Let’s be honest. It is never easy to do workouts if you are feeling sored and pained.
Fatigue is real during menstruation, and it may really keep you from hitting the gym.
Also, because of the decreased levels of different hormones, it is common for women to have less energy.
The combination of being less active and indulging in more treats can cause add-ons on your waistline.
But the benefits of workouts during menstruation prove you must try to push through the urge to skip. Studies showed that exercise can help reduce PMS symptoms and menstrual cramps (6).
Polycystic Ovarian Syndrome (PCOS) affects 3 out of 5 women (7). It is an imbalance of the reproductive hormones that causes metabolism problems.
PCOS makes it harder for the body to use the hormone insulin, which helps convert sugars and starches from the diet into energy. This condition is called insulin resistance (8).
High levels of insulin will be then kept in the bloodstream, prompting the production of male hormones known as androgens (8).
High androgen levels may lead to weight gain, irregular menstruation, acne, and more (8).
And since weight gain is caused by male hormones, they tend to accumulate in the abdominal area. This gives women with PCOS an apple shaped body.
Luckily, there are tricks that can help you prevent weight gain during your period.
Ways to Prevent Weight Gain During Menstruation
Listed below are some of the most practical ways to help prevent weight gain during menstruation.
Nothing beats preparedness. Try to understand your cycles and the way your body responses to hormonal changes.
Keep some healthy snacks like fruits and home-made low-sugar cookies so that once hunger strikes, you do not have to resort to unhealthy snacking.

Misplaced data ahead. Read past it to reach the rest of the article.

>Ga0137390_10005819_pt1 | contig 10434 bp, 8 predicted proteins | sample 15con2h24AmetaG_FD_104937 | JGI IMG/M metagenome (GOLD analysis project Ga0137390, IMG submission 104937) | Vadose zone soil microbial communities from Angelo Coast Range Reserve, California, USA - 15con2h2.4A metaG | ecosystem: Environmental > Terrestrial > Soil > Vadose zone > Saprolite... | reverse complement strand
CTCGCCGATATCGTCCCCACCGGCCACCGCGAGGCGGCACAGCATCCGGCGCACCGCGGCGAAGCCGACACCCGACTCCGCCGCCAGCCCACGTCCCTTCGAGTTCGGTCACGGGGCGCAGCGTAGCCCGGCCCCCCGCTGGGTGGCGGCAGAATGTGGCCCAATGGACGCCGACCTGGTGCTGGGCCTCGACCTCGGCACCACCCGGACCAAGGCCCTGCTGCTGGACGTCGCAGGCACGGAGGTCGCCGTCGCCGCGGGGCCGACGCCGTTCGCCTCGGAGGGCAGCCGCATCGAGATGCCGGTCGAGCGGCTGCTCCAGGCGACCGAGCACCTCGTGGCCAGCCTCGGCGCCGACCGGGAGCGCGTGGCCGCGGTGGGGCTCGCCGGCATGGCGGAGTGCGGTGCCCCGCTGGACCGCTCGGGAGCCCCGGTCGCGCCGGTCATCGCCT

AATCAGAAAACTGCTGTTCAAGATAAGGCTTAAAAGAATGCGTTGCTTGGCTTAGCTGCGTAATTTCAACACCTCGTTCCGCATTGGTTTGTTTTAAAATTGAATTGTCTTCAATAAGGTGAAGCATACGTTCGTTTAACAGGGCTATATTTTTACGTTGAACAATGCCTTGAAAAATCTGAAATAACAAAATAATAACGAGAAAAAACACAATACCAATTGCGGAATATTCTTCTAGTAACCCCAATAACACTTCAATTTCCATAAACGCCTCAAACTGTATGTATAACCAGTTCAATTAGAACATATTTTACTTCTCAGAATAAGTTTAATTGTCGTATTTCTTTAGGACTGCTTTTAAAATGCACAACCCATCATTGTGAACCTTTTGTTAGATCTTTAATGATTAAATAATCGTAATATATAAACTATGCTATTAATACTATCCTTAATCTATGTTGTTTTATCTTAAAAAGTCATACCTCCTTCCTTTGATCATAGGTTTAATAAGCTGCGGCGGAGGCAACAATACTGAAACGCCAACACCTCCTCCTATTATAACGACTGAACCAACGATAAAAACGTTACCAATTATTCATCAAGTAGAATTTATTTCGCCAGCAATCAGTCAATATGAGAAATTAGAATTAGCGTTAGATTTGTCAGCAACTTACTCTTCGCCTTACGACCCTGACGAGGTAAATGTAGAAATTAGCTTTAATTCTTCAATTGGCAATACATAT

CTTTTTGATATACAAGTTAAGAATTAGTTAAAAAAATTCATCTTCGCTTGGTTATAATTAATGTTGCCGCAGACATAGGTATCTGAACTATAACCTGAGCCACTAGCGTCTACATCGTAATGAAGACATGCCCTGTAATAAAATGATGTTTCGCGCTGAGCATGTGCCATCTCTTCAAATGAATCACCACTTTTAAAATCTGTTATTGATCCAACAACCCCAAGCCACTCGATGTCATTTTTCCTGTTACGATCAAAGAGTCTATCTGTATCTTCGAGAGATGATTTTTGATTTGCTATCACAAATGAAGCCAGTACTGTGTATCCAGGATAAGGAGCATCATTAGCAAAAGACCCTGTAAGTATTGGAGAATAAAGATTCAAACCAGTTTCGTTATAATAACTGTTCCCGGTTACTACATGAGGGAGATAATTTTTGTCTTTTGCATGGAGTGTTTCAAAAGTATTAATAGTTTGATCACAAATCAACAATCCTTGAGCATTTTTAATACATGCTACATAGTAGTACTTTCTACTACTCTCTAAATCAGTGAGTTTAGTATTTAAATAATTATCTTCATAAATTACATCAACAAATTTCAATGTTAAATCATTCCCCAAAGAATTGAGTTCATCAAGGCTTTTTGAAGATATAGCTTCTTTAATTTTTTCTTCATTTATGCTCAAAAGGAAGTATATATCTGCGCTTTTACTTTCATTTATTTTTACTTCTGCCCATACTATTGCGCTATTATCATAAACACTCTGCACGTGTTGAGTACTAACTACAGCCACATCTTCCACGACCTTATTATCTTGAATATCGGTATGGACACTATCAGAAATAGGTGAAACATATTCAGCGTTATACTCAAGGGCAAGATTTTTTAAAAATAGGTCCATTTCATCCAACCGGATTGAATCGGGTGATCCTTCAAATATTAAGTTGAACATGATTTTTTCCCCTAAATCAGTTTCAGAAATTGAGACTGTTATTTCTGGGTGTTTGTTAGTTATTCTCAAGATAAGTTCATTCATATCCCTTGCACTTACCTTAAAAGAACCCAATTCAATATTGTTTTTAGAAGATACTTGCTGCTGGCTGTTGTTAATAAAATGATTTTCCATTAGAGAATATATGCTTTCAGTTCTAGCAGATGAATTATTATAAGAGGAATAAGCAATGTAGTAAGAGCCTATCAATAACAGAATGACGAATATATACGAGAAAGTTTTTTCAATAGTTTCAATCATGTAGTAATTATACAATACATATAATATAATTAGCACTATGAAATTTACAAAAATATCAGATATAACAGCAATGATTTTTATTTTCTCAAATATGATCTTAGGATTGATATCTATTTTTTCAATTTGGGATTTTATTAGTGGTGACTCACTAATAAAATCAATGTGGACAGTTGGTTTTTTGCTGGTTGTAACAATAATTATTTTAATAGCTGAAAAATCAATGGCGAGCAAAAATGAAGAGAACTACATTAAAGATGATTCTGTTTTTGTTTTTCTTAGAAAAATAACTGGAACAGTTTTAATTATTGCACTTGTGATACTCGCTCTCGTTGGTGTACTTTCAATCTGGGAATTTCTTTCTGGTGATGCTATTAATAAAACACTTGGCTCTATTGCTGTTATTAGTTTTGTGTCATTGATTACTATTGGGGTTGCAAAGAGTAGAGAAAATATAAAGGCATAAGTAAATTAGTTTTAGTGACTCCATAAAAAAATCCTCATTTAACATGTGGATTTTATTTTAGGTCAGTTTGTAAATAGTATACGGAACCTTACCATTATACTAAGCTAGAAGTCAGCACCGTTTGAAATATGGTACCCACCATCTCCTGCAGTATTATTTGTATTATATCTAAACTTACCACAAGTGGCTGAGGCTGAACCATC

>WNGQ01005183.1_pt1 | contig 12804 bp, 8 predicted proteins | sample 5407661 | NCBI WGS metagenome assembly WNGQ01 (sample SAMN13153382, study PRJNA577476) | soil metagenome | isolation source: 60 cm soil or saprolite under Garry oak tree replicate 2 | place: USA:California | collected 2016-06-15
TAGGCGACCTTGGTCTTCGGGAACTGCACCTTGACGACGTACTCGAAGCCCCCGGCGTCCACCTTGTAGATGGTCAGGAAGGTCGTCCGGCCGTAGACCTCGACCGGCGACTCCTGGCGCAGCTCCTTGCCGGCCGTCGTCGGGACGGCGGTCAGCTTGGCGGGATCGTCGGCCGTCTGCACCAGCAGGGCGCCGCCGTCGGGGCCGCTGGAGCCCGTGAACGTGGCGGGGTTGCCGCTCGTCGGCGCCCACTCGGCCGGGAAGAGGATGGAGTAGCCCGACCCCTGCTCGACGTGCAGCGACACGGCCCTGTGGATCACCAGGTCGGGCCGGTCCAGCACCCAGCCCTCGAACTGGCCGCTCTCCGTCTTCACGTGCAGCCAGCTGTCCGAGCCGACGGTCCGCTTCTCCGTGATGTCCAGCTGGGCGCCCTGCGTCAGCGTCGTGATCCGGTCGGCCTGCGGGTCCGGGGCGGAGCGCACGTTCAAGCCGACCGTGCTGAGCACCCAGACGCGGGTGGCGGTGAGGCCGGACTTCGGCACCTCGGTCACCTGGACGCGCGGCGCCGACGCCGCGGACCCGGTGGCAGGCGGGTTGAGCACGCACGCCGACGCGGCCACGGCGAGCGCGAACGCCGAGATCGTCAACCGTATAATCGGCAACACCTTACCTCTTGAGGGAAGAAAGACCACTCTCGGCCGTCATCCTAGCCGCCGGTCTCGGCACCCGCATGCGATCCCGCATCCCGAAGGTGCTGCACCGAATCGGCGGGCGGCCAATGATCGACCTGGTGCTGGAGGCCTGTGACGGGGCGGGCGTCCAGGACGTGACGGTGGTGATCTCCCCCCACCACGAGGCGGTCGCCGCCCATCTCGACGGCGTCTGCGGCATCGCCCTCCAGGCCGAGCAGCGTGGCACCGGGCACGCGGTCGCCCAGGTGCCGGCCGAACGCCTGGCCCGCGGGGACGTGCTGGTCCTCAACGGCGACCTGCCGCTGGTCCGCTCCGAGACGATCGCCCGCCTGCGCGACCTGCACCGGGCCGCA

Because you’re feeling more anxious during PMS, cutting back on caffeine can help make you feel calmer to prevent crankiness and other related symptoms.
Drink More Fluids
This may sound counter-intuitive as we are trying to prevent water retention, but drinking lots of water will help keep your cells hydrated, flushing out toxins, and keeping your metabolism active.
This, in turn, will control weight gain before and during your cycle.
Try Not to Skip Meals
Take at least 5-6 moderate amount of meals daily (7).
This will keep you satiated and your hormones balanced.
Take Less Salt
A high-sodium diet can cause water retention (7).
Cutting down on these before and during your cycle will help prevent water weight gain.
It’s understandable that you’ll feel lazy to do workouts, but doing simple exercises at home can help uplift your mood and reduce pain and aches.
If you feel better, you will less likely binge on unhealthy foods, sleep well, and feel happy.
Calcium can help combat PMS symptoms.
Diuretics or natural herbal remedies can also help control weight gain (7).
Magnesium should be taken to balance hormonal changes in the body.
Omega-3 or fish oil supplements can also help reduce stress during PMS.
But be sure to consult a medical doctor to know the right dosage and duration.
Vitamin B6 can help reduce estrogen levels and increase progesterone in the blood.
This balances the fluctuating hormones and controls weight gain.
It is recommended to take 100-200 mg of vitamin B6 daily to control PMS symptoms (7).
Again, it is normal to gain a few pounds during your period. Generally, it will go away a few days after you start menstruating.
Period-related weight gain as discussed above is caused by several factors.
Luckily, by understanding your body better and taking action accordingly, you will find it easy to go through this problem.
Tweak your lifestyle and see improvements on your next menstrual cycle!
Marixie Ann Obsioma, is a licensed Medical Technologist (Medical Laboratory Science) and an undergraduate of Doctor of Medicine (MD).
She had her internship training in a government hospital for a year, serving mostly retired Veterans and their dependents. Her experiences during preceptorships in medical school allowed her to see patients regularly from different medical departments.
The combination of having a good medical background, being a mom, and wanting to help people especially the elderly has cultivated her passion of working in remote areas with love and compassion.